Wintertime poses a wide range of threats to the American public. Whether it is exposure to the cold, vehicle accidents caused by slick roads, or the fires caused by the improper use of heaters, hundreds of people are injured or killed each year as a direct result of winter weather.
Winter storms range from a moderate snow over a few hours to a massive blizzard with blinding, wind-driven snow that lasts for several days. Some winter storms are large enough to affect several states while others affect only a single community.
High winds, freezing rain or sleet, heavy snowfall, and dangerously cold temperatures are the main hazards associated with winter storms. Impassable snow drifts often maroon people at home without utilities or other services for days after an event. Heavy snowfall and blizzards easily trap motorists in their vehicles and make walking to find help a deadly effort. Severely cold temperatures and wind chills during and after a winter storm can lead to hypothermia and kill anyone caught outside for too long. The aftermath of a winter storm can impact a community or region for days, weeks or even months, incurring steep economic costs.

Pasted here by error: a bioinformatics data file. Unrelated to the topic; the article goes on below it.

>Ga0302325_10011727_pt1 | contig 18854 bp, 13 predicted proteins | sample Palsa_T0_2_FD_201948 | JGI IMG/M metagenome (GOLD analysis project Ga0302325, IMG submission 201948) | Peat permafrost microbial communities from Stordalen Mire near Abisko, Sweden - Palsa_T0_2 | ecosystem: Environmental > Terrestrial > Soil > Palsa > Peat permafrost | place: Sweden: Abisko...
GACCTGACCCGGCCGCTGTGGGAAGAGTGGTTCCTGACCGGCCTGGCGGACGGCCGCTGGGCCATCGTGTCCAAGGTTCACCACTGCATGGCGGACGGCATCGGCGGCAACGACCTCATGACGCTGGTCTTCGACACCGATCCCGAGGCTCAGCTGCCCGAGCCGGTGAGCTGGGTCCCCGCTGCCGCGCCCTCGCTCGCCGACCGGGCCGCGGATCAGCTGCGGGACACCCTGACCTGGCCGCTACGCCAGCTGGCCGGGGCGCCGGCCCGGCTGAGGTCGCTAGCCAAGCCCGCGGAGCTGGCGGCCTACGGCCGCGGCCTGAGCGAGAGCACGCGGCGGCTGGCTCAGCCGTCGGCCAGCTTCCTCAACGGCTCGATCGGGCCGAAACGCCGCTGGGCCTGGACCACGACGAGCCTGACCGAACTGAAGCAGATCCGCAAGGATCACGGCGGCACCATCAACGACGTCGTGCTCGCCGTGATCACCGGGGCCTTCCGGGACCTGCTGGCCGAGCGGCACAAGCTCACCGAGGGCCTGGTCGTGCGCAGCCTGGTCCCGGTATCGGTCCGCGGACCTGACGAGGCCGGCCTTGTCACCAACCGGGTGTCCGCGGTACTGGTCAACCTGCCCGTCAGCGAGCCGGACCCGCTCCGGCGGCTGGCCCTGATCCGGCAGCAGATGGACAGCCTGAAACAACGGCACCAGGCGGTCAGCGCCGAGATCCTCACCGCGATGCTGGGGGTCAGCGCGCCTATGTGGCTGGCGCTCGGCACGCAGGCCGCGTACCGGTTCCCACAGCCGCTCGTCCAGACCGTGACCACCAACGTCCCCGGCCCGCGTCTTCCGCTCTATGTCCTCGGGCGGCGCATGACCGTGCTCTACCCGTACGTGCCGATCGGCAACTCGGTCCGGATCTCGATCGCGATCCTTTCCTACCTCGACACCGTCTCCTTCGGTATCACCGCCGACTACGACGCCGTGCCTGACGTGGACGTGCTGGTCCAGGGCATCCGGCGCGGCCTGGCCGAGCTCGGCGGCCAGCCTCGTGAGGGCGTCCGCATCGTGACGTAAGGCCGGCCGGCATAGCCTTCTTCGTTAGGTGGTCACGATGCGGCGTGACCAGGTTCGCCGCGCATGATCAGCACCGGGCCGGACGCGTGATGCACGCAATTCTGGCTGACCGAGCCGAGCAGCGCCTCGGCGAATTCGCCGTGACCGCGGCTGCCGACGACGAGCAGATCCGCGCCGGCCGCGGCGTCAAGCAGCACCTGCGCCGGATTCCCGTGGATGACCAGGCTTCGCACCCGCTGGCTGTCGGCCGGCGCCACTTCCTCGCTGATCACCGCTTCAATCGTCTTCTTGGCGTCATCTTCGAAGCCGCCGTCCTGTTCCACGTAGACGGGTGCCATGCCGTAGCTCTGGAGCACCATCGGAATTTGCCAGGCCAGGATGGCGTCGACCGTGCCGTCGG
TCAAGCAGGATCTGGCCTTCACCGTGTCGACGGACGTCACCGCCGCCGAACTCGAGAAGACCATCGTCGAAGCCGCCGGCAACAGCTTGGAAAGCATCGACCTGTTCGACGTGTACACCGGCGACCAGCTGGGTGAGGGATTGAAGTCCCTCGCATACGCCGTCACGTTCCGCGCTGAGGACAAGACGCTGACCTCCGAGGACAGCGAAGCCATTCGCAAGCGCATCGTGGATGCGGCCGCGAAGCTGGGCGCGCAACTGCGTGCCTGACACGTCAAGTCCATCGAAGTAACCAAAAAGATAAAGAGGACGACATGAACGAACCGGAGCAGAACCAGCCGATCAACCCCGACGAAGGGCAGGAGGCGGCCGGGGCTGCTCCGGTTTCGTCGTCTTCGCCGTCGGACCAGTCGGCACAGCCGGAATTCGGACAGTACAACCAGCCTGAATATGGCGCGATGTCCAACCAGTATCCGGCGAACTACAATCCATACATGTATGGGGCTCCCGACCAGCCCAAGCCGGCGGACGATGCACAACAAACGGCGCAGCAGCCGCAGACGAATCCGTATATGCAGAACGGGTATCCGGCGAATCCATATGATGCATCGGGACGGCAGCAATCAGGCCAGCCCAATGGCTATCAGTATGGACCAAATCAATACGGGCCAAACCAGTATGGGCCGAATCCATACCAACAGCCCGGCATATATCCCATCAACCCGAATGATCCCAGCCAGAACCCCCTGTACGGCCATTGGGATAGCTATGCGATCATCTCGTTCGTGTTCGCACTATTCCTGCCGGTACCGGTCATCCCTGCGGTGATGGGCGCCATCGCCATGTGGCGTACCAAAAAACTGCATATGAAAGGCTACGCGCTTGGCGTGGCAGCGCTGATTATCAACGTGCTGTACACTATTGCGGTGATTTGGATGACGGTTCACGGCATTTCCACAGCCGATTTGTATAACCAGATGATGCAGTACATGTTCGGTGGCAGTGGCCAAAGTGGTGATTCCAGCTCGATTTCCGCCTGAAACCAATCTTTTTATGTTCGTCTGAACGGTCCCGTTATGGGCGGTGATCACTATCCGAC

Terms to Know:
The chart below shows how the different types of winter precipitation are formed.